For this week's Latin prayer I've chosen the popular prayer to one's guardian angel.
It got a modern workout in a setting by Enrico Morricone in the film The Mission (if you get in quickly, you can vote for it in ABC FM's top 100 film scores listing!).
Most people will know this in English - what what about the Latin? Why not add a bit extra to this frequently needed prayer for help, and gain a partial indulgence in the process!
Origins of the prayer
The idea that everyone has a guardian angel is of course entirely Scriptural: in Matthew 18:10, Our Lord says, "See that you do not look down on one of these little ones. For I tell you that their angels in heaven always see the face of my Father in heaven". But there are numerous other references to their action on behalf of various figures in both the New and Old Testaments, and the doctrine seems to have been taken over from Jewish belief initially.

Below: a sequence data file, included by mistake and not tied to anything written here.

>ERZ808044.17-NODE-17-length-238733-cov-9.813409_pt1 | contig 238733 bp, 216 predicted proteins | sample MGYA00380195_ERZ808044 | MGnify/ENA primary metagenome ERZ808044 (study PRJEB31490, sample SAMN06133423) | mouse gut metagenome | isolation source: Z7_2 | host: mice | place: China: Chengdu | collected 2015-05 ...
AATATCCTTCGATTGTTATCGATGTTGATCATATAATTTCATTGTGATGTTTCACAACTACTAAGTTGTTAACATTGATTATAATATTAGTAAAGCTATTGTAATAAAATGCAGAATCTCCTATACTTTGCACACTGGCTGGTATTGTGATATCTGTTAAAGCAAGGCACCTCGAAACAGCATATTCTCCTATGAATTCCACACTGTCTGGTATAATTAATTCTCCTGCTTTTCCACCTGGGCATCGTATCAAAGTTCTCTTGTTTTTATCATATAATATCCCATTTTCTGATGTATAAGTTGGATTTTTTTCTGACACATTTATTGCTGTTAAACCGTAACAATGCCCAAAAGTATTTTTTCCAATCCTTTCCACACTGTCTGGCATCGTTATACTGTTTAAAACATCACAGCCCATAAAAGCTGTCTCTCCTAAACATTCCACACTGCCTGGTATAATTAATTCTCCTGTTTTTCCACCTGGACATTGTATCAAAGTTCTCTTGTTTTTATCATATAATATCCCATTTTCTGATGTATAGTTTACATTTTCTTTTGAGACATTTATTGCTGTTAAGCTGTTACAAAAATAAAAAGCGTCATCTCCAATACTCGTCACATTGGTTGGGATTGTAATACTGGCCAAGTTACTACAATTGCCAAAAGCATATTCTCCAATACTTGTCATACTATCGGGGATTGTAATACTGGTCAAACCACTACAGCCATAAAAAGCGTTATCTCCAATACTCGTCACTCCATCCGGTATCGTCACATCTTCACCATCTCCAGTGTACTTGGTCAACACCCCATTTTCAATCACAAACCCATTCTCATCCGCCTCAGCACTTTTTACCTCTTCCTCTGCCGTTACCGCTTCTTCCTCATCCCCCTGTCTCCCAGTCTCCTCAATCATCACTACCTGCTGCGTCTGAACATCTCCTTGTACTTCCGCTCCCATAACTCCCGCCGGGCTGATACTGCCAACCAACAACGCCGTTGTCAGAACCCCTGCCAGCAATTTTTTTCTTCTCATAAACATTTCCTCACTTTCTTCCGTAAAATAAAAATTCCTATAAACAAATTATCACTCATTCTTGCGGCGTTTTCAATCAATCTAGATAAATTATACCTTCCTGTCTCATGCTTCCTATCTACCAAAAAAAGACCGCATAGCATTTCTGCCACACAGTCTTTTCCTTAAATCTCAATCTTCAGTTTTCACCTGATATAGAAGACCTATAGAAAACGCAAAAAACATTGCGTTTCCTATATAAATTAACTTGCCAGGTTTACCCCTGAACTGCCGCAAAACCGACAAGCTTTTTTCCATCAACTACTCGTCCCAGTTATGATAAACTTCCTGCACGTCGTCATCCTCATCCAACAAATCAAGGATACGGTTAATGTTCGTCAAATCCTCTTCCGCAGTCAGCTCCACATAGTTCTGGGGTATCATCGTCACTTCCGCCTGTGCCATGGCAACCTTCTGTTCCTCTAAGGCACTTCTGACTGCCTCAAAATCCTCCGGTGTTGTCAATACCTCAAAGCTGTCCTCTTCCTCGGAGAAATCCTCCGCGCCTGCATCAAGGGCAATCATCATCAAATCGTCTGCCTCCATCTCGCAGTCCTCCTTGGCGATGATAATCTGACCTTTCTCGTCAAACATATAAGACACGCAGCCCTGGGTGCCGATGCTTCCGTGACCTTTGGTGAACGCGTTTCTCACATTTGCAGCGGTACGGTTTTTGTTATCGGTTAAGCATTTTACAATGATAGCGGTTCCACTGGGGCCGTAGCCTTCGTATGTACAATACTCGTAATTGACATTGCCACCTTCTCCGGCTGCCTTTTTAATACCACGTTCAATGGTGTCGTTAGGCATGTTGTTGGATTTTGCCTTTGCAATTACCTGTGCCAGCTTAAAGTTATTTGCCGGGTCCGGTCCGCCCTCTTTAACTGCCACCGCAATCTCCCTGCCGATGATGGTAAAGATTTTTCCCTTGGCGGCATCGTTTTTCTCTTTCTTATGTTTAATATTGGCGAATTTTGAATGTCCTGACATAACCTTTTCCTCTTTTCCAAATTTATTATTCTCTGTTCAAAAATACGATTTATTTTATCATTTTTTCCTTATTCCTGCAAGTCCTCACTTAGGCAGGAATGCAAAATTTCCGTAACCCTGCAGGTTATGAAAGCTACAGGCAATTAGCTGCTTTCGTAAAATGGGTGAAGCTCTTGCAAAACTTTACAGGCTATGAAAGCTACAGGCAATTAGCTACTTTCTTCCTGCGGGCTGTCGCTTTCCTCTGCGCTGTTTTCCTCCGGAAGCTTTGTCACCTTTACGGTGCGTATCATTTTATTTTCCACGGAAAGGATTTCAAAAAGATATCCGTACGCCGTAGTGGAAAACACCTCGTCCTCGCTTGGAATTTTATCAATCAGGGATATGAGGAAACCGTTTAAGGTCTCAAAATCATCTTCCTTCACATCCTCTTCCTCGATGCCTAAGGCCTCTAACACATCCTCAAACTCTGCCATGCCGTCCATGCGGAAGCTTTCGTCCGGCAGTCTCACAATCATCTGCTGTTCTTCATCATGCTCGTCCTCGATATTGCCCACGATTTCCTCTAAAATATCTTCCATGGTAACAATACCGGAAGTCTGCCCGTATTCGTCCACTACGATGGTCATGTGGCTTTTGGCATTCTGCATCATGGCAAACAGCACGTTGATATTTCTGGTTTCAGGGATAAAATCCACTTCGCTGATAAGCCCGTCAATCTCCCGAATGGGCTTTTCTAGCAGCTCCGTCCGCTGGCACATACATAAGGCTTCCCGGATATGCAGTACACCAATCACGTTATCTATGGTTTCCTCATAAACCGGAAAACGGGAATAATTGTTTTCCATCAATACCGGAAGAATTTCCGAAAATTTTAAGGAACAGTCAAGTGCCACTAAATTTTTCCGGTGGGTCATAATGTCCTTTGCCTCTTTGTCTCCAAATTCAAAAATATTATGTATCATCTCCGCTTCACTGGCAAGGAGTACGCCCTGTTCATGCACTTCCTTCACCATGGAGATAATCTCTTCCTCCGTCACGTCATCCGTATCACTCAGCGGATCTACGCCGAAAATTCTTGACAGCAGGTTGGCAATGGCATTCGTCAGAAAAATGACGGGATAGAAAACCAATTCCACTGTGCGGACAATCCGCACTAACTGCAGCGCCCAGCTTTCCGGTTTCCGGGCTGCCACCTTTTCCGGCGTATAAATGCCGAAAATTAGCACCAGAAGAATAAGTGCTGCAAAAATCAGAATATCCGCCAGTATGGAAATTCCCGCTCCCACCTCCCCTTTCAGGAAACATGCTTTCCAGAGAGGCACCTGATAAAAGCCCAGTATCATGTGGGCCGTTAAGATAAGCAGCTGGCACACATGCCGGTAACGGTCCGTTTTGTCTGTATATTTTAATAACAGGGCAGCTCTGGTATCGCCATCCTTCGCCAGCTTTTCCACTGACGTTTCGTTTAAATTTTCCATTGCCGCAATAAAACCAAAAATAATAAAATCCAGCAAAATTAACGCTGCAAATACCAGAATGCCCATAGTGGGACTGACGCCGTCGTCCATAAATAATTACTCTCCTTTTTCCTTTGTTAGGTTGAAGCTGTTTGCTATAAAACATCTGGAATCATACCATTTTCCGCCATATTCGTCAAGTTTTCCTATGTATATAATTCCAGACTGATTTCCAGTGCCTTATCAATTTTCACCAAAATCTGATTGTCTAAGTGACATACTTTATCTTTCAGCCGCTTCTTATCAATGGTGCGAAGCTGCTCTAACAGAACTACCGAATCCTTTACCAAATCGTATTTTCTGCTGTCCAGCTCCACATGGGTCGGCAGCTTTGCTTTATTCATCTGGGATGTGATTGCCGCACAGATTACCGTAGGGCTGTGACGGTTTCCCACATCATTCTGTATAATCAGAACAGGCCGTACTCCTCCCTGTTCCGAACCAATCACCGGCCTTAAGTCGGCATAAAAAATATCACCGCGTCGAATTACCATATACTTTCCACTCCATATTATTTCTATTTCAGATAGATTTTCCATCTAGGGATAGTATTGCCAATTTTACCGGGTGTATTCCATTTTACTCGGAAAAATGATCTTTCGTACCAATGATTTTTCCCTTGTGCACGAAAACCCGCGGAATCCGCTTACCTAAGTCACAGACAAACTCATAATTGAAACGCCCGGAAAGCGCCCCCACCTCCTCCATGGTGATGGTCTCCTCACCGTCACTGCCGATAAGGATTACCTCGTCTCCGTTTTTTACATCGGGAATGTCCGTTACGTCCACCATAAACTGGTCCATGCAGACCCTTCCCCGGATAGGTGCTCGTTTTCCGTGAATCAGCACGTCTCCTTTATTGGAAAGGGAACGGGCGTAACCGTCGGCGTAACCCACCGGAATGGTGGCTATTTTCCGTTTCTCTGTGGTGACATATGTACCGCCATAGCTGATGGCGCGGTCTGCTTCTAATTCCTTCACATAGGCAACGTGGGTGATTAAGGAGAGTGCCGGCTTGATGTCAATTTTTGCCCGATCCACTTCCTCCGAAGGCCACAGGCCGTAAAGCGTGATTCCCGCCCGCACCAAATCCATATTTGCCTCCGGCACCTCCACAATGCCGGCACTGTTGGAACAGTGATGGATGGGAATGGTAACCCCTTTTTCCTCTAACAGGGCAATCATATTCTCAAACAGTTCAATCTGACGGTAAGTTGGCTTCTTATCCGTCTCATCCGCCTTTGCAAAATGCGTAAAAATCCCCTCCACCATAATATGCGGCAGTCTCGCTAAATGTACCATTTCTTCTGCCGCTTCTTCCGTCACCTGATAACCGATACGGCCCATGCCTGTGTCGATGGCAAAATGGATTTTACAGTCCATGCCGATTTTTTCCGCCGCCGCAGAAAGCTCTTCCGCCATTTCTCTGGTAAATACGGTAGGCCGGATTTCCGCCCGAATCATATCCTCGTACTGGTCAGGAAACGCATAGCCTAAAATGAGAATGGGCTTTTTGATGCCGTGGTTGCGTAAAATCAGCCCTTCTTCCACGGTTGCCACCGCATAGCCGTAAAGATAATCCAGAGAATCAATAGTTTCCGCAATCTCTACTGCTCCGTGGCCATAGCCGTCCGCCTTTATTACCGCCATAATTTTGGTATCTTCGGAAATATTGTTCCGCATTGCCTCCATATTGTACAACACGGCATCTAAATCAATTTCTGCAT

This particular prayer seems to have twelfth century origins, though who actually composed it not clear.
Here is the text as it appears in the Compendium to the Catechism of the Catholic Church:
qui custos es mei,
me, tibi commíssum pietáte supérna,
rege et gubérna.
And the translation given there:
Angel of God,
my guardian dear,
to whom God’s love commits me here,
ever this day be at my side,
to light and guard, to rule and guide.
Looking at the Latin
Here is a literal word by word translation:
Ángele (O Angel) Dei (of God),
qui (who) custos (guardian) es (you are) mei (of me),
me (me), tibi (to you) commíssum (entrusted) pietáte (loving kindness/love) supérna (heavenly),
illúmina (light), custódi (guard),
rege (rule) et gubérna (govern/direct/guide).
An alternative version goes:
qui custos es mei,
Me tibi commissum pietate superna;
(Hodie (today), Hac nocte (this night) illumina, custodi, rege, et guberna.
There are various videos of the Morricone version with choir around, but being an oboeist myself, I can't help feeling this purely instrumental version is perhaps most likely to act best as an aid to prayer!